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Foreign Minister of Algeria Ramtane Lamamra congratulates Bilal Agh Cherif (C, R), secretary general of The Coordination of the Movements of Azawad (CMA), after Cherif signed a preliminary peace agreement in Algiers, Algeria May 14, 2015.

Algeria and Its Neighbours

Middle East and North Africa Report N°164, 12 October 2015

Algeria has emerged as an indispensable broker of stability in North Africa and the Sahel. But, especially as it enters a generational transition in domestic politics, it needs better strategies to deal with financial pressures, a neighbourhood in turmoil, cross-border jihadi threats, and ongoing tensions with France and Morocco. It should also resolve a presidential succession that is paralysing institutions.

Venezuela Elections 2015 – No Room for Credible Observation

13 October 2015: On 6 December, Venezuela faces its most competitive election this century, and one that will play a crucial part in determining whether the country’s severe political, social and economic crisis can be resolved non-violently. For the first time since 2003, opinion polls show the opposition leading by around 20 points, putting it on course to take control of the 167-seat National Assembly. So concerned is President Nicolás Maduro at the prospect that he has threatened to take to the streets to “defend the revolution” if the opposition Democratic Unity (MUD) alliance wins a majority.

Tunisia’s National Dialogue Quartet set a powerful example

12 October 2015: The Norwegian Nobel Committee’s decision to award its annual peace prize to Tunisia’s National Dialogue Quartet is an occasion to celebrate what this extraordinary group of labour unions, business and civil society organisations accomplished. Today, it is easy to be complacent about the coalition government in Tunis, which is a direct result of the groundwork laid by the Quartet in 2013. One can lament the security, economic and political challenges that Tunisia still faces. However, the situation could have been far worse were it not for the role played by the Quartet.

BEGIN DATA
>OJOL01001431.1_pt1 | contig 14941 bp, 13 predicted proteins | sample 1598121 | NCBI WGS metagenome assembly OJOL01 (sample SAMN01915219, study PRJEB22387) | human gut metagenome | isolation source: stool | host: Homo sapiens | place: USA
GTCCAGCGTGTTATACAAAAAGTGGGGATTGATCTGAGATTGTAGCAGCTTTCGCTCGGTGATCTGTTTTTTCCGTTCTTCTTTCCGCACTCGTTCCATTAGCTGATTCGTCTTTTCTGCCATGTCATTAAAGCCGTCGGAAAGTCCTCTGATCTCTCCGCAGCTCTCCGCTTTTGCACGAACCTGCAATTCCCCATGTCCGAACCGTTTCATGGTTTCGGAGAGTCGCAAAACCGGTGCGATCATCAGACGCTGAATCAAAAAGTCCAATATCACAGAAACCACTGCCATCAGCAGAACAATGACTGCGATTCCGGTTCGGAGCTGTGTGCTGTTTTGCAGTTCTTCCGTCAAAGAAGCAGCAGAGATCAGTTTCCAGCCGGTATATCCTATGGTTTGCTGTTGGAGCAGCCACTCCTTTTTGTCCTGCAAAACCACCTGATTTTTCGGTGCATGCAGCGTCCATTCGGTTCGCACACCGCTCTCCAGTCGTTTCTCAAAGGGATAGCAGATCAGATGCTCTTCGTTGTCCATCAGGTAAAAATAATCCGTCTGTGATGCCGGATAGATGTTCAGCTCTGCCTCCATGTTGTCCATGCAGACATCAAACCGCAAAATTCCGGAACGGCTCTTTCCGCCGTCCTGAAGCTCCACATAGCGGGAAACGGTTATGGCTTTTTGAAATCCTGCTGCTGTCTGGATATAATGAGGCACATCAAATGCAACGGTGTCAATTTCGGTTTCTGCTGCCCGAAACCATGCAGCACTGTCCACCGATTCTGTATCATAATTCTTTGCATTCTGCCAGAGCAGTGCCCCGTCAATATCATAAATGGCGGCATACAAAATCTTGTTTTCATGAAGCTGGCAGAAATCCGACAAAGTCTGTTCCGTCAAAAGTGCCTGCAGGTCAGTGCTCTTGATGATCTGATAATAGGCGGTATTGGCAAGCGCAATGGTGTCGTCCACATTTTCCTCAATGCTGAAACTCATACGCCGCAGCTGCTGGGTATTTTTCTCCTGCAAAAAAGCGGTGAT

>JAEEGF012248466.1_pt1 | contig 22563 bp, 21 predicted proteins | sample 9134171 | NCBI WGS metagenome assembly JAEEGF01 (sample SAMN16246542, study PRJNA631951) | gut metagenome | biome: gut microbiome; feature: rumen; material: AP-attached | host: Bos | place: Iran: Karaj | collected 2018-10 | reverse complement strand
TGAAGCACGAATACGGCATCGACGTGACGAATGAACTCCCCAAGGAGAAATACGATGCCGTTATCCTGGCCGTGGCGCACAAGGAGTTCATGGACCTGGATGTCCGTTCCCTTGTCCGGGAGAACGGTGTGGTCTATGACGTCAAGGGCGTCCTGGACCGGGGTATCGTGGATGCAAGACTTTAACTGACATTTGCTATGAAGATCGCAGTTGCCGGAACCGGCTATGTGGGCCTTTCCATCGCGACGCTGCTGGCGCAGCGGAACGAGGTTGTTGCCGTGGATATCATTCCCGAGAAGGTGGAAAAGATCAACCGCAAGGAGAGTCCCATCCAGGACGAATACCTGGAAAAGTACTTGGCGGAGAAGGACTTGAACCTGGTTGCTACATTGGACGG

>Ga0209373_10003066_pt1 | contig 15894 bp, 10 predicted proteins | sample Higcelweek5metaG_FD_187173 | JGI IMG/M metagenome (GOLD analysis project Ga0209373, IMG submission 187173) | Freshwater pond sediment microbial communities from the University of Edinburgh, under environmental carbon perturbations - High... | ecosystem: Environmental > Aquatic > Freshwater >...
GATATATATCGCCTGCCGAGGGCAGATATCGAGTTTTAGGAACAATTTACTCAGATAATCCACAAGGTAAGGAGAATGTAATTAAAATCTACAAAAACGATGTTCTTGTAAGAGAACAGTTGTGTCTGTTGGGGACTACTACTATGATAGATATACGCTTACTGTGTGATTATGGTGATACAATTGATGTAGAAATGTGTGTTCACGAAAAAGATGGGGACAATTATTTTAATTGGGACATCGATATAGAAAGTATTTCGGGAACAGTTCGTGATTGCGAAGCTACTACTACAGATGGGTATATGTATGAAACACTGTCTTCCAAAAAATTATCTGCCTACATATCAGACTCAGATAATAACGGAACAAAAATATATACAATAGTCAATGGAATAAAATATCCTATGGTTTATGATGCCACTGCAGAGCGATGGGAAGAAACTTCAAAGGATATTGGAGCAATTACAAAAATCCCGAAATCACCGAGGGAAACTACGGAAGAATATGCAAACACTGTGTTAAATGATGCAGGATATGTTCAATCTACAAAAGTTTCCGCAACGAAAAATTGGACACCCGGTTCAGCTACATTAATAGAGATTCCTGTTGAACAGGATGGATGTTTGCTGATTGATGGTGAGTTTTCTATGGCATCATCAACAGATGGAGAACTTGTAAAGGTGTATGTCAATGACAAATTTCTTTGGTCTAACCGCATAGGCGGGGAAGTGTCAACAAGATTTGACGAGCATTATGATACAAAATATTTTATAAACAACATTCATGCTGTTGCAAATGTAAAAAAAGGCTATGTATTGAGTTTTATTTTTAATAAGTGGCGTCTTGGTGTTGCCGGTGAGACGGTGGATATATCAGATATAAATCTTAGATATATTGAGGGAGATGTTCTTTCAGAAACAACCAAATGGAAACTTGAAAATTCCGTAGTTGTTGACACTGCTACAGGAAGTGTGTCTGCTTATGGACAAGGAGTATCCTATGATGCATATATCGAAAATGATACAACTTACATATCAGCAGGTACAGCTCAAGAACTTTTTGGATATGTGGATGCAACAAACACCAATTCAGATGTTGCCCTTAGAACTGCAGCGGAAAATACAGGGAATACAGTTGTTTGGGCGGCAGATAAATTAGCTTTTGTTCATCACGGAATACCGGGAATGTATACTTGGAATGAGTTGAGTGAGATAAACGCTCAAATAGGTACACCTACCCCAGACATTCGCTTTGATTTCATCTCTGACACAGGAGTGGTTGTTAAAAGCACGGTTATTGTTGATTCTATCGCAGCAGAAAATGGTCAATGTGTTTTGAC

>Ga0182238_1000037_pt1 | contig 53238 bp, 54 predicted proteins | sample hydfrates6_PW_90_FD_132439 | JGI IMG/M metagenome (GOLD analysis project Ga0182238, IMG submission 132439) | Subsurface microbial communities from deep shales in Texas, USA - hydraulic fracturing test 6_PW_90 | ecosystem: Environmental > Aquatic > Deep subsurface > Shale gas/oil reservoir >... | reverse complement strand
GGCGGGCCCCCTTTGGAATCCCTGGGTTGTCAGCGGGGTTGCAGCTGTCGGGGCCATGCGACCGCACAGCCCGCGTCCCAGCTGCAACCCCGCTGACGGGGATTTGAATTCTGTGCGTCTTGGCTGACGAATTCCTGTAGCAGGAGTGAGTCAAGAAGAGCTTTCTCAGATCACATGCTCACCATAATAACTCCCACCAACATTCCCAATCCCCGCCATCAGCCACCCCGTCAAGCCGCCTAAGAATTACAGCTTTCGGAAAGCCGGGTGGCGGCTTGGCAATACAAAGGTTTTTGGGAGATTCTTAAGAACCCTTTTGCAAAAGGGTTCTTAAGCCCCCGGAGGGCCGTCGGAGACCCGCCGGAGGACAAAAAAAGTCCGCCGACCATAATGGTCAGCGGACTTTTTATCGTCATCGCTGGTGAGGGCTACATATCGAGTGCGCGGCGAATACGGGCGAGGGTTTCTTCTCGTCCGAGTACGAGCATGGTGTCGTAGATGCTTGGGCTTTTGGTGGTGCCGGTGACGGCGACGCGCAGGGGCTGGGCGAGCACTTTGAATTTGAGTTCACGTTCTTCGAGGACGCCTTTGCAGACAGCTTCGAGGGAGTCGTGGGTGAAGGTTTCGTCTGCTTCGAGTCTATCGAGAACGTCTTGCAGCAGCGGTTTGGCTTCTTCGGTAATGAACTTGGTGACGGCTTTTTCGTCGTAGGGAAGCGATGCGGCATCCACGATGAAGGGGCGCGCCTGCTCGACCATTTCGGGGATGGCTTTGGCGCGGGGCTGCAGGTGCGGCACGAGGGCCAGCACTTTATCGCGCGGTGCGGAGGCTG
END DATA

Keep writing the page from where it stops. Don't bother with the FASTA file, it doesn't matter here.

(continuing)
Game On Between Uganda’s Former Liberation War Allies
Strange fruit: campaign posters for NRM primaries for local elections adorn a tree, Kampala.

7 October 2015: John Patrick Amama Mbabazi (known as JPAM), the former prime minister and secretary general of the ruling National Resistance Movement (NRM), is tired. He had an early meeting and then, indignity of indignities, he got stuck in traffic. We’re in Crested Towers, the high office block from where he used to run government business. Now it’s home to his nascent presidential campaign. The cause of the traffic jam was his estranged political partner, President Yoweri Museveni, whose convoy has the habit of causing chaos on the streets of the capital, Kampala. This is just one thing that Mbabazi, who recently switched from regime stalwart to opposition insurgent, is going to have to get used to.

The Limits of the Islamic State in Libya

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